Back in the heady days of 1999, everyone (and their sisters, brothers, parents, cousins) was sending off business plans to venture capitalists. I was part of that group. By February of 2000, I had a business plan that I was happy with and a financial model that looked like it would be solidly profitable. By the summer of 2000, I found the flaw in my model. Nick Denton has created what my model should have been.
Kendermedia was all about building niche-topic, “community-driven” sites. We would hire on a small staff for each site and produce content regularly that would keep people coming. The primary revenue source would be advertising, which sounded good at the time. Every site would also have other revenue sources.
The nice thing about this model was that there was a bunch of infrastructure that would be shared between the sites. Back in 1999, there weren’t 500 different blogging programs and 2 million blogs. I had written a Zope-based blog-like program and online store system that would be shared by every site. The only infrastructure that wouldn’t be shared would be the content itself.
The first site, which actually was running, was Byproducts.com, a humor site with a novelty shop as its other revenue source. There were plans for other sites, including a gadget site called GizmoWeb.
You may remember that spring of 2000 is when the tech stocks started dropping and the VCs started becoming more conservative. Here in Michigan, VCs have always been a bit more conservative than out on the west coast. Despite that, I was still shooting for some venture money, because I had a 20 page, reasonable spreadsheet model that said “here’s a profitable business”.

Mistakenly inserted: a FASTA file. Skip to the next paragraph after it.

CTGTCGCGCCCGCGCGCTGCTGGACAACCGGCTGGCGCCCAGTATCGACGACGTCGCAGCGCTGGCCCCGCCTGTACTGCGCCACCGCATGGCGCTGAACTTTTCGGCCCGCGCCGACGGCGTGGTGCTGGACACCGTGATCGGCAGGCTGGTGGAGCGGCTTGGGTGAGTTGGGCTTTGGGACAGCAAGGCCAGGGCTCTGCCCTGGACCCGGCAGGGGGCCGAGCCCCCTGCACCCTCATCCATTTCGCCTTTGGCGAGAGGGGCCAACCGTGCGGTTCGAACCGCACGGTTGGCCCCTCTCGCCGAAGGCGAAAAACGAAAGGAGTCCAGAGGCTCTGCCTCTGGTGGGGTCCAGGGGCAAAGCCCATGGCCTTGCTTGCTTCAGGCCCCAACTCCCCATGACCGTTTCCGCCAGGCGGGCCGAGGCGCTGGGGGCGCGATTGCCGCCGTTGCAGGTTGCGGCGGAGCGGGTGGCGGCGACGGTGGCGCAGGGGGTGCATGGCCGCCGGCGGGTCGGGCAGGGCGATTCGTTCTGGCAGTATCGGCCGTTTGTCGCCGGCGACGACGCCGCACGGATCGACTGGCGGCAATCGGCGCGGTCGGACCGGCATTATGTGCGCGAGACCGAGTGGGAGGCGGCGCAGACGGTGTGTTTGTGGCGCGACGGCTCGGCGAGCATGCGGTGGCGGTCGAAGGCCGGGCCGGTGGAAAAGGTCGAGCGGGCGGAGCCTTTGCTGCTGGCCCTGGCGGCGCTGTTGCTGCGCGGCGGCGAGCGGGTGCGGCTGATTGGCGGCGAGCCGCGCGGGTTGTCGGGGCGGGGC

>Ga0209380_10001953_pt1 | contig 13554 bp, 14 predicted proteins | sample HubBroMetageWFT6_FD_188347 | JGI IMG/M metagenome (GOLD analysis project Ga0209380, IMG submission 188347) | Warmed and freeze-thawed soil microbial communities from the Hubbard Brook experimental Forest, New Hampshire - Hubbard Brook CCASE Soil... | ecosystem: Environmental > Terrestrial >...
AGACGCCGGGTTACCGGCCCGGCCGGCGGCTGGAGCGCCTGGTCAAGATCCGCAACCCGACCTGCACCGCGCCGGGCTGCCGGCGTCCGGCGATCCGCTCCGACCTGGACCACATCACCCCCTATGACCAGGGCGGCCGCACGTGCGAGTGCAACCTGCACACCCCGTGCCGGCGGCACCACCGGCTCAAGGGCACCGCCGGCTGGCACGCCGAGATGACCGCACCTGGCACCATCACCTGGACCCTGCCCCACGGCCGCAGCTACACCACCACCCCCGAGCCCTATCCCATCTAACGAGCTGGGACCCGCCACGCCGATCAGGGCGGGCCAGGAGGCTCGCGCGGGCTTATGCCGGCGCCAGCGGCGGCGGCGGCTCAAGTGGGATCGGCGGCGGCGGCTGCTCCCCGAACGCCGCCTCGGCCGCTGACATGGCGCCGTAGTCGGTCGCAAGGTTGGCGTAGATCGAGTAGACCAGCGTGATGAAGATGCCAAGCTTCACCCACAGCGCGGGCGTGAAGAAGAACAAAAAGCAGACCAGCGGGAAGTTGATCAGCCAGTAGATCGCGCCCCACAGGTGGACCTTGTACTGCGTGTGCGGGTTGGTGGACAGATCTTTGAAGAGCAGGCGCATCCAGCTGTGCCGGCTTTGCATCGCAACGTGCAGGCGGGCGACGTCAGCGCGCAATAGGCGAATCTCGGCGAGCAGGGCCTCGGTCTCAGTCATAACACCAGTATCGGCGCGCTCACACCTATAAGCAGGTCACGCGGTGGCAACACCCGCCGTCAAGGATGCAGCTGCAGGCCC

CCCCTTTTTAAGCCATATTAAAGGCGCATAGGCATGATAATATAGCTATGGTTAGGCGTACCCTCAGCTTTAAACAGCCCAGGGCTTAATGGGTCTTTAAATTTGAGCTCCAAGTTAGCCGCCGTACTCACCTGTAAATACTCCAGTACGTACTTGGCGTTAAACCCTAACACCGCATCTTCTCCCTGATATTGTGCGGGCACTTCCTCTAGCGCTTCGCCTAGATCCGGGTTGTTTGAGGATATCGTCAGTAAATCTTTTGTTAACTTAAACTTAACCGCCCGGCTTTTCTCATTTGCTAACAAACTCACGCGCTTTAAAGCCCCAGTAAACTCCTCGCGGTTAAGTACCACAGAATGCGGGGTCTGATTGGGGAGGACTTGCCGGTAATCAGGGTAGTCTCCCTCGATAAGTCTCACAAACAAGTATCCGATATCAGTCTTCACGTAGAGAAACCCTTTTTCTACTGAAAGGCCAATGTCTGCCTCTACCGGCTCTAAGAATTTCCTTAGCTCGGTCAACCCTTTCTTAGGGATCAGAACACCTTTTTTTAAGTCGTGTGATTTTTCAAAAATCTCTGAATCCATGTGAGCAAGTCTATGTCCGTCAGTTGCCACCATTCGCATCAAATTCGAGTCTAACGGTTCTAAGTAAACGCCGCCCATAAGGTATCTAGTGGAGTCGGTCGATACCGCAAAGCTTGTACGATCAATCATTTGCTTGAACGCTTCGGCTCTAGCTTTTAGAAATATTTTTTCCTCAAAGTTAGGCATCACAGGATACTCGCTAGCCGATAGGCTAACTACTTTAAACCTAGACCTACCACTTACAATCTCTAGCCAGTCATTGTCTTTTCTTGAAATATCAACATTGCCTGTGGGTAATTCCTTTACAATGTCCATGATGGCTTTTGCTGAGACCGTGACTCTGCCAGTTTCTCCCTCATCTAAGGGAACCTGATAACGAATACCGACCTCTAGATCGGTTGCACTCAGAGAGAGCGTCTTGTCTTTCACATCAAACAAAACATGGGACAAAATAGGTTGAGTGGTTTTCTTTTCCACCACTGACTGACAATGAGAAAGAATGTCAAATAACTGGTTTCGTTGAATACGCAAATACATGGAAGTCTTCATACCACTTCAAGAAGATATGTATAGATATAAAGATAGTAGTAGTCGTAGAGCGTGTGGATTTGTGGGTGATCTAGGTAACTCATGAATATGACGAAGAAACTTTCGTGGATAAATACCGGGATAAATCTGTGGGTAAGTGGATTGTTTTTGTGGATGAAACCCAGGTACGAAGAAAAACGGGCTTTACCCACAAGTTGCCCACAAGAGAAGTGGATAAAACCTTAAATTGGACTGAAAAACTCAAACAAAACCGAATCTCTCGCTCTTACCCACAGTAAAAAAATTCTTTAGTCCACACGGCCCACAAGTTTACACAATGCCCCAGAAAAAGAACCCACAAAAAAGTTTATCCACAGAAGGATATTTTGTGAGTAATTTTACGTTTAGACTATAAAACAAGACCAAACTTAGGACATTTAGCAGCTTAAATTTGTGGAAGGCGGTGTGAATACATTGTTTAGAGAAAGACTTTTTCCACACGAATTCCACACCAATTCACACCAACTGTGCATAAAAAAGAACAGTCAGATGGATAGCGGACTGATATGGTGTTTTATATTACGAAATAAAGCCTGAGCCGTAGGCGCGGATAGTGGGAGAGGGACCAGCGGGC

As much as I worked on being accurate, some statistics were not easy to come by. When you’re selling advertising, your inventory is the amount of advertising spaces you have to sell. The most reliable thing I had heard was that a typical, successful site would sell 75% of its inventory. During the boom time, that seemed plausible. Sites like c|net and Yahoo! were profitable on the basis of ads at that point. But, in the summer of 2000, I finally found a reliable source that pegged the real number at 25%, meaning that 75% of available ad space simply goes unsold. When I plugged that number into my model, the company would have had an impossible deficit.
Nick Denton is doing something similar today, but he’s doing it in a realistic, sustainable-business sort of way. He hires an editor for his sites, keeps costs low and puts together appropriate advertising and marketing relationships. The risk is very low and the potential for profitability is pretty good. A focus site like Gizmodo can attract a good audience that likes to buy things. And, that’s just one of the sites. Keep adding more and it will grow into a solid business.
It’s nice to see that even in this economy with online advertising looking far worse than it did in 2000, a niche content company still has potential.